When Indian Prime Minister Narendra Modi visited Bangladesh in June, he praised Bangladesh Prime Minister Sheikh Hasina as a formidable force in fighting regional and global terrorism while working to build a tolerant, secular country free of extremism.
These are more than planks in a political platform. They are core beliefs written in family blood.
In 1975, the Bangladesh leader was a 27-year-old wife and mother. Bangladesh had achieved its independence from Pakistan only four years earlier through a devastating war. Her father, Sheikh Mujibar Rahman, was Bangladesh’s Founding Father and President.
Ms. Hasina was on a goodwill tour in Europe with her husband and her younger sister when a coup took place in Dhaka, the capital. Some ambitious Army officers burst into her father’s modest home, killing him and 18 other family members.
The tragedy galvanized Hasina and set her on a course to carry out her father’s unfinished business: creating a vibrant, democratic Bangladesh.
As Bangladesh’s Prime Minister from 1996 to 2001 and again from 2009 until today, Ms. Hasina has been a target of those who want Bangladesh to be a backward, stunted theocracy. She has survived a remarkable 19 assassination attempts including a 2005 grenade attack at a rally that killed 24 and injured another 500. She has been jailed and twice exiled by political foes.
This is why she has a zero-tolerance policy against extremism. Under Ms. Hasina, Bangladesh has worked with regional allies and the U.S. to prevent the country from becoming a breeding ground for terror. The Bangladesh police have scored several significant confiscations of illegal arms and have stopped terror plots before they could be carried out. India and the U.S. value Bangladesh as a partner in stability in an increasingly violent world.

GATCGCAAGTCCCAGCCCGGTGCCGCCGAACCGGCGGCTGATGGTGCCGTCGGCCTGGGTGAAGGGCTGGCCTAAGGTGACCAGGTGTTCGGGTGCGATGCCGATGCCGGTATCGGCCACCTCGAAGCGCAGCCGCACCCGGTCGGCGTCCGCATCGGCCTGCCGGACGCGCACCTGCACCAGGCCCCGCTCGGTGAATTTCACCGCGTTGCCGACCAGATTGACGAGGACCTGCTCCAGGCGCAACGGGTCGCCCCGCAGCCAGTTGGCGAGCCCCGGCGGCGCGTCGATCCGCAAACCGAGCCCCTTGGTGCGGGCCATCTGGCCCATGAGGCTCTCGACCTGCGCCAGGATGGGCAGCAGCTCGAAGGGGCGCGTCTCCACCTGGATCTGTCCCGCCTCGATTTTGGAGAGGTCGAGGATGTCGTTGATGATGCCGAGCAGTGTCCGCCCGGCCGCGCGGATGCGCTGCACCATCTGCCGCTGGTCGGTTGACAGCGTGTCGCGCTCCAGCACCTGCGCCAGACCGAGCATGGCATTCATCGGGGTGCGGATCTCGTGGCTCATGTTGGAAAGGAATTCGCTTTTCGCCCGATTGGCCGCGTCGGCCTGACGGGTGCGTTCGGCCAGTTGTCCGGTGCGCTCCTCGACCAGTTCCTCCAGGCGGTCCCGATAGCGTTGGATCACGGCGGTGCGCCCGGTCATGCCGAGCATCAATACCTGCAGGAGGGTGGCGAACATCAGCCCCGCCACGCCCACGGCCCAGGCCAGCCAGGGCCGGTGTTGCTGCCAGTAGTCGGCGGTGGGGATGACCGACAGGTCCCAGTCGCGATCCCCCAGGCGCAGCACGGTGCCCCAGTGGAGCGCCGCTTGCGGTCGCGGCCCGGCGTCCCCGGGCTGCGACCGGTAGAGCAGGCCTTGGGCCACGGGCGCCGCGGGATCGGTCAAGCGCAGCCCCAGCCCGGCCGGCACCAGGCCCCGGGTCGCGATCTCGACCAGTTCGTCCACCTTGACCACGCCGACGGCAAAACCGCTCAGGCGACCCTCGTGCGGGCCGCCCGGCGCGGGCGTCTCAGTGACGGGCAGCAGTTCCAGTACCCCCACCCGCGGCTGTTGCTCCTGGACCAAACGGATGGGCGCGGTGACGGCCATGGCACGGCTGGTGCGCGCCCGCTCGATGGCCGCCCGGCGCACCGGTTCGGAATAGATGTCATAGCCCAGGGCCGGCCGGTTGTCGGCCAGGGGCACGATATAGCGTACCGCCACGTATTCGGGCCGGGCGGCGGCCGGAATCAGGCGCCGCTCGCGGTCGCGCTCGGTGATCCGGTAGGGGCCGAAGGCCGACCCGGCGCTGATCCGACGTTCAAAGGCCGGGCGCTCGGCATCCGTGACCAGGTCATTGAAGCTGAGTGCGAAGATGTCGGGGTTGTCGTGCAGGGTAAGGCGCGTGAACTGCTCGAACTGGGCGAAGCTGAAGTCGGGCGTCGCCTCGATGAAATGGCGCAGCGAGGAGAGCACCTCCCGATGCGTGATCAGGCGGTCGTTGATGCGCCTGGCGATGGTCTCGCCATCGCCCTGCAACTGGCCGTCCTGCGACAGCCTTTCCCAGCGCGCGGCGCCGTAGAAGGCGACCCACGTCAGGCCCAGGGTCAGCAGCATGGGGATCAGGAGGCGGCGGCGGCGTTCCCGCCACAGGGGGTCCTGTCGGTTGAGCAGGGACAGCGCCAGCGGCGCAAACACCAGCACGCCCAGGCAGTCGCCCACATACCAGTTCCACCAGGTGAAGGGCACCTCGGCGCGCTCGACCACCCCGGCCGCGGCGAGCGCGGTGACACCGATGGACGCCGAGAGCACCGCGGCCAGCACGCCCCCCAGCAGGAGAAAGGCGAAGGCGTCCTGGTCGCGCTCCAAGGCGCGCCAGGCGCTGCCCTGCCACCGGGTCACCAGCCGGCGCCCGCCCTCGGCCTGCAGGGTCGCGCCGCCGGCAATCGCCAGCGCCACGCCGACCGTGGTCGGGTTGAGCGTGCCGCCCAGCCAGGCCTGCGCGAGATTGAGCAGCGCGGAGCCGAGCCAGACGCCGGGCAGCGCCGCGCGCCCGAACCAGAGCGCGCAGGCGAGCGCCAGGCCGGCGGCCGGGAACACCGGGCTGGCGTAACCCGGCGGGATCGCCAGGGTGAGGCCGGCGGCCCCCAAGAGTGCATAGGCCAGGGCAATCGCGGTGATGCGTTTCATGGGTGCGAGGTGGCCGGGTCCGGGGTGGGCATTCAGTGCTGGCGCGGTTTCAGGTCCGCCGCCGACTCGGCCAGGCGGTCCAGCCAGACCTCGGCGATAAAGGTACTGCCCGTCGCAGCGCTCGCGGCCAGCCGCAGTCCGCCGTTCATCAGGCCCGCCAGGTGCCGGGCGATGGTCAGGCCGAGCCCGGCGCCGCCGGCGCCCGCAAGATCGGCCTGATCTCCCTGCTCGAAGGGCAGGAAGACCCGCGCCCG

The U.S. Department of State recently praised the Hasina government for its “commitment to counter both domestic and transnational terrorist groups.” Bangladesh has showed “political will and firm commitment” to combat terrorist groups and has made it “harder” for transnational terrorists to operate in or establish safe havens in its territory, the department declared.
One of Bangladesh’s weapons against terrorism is a strong economic policy. Under Ms. Hasina, Bangladesh’s gross domestic product has grown at an annual rate of 6.2 percent during the past six years. Poverty has declined dramatically and per capita income has more than doubled. Bangladesh no longer makes merely T-shirts, but now produces $1,000 ski jackets sold in Switzerland and has diversified into information technology, which has boomed.
Ms. Hasina has championed female participation in every aspect of the country’s commercial and public life. Bangladesh may have the only government in the world in which the Prime Minister, Speaker of Parliament, the Deputy Leader of Parliament and the Chief of Opposition are all women.
Ms. Hasina rode to victory in the 2009 election in part by promising to restart long-delayed war crimes tribunals to bring to justice to those who collaborated with the Pakistani Army during the 1971 war for independence and contributed to a genocide that killed 3 million Bangladeshis. This has again made her the target of those who wish to destabilize Bangladesh and destroy its tolerant society.
Bangladesh’s chief opposition, the Bangladesh Nationalist Party, has found that its ideas have failed in the country’s political marketplace. So it has turned to political disruption, boycotting the 2014 national election, pulling out of city elections this year and enlisting thugs in the extremist Jamaat-e-Islami party who have waged a nearly two-year campaign of firebombing, arson and broad-daylight murder. Hundreds of innocent citizens have died because of this domestic terror.
Through it all, Prime Minister Hasina has upheld rule of law and due process. Her government continues to carry out the necessary work of the war crimes tribunals and refuses to back down to the forces of evil.
This is why Forbes magazine recently placed Hasina among the 100 most powerful women including heads of state in Germany, Brazil, South Korea, Chile and Poland.
Each of these women is accomplished in her own right, but only the Prime Minister of Bangladesh struggles daily against armed domestic forces that seek to terrorize her population and bring down her government. For this, she deserves the special praise she’s received.
Mohammad Ziauddin is Bangladesh’s ambassador to the U.S.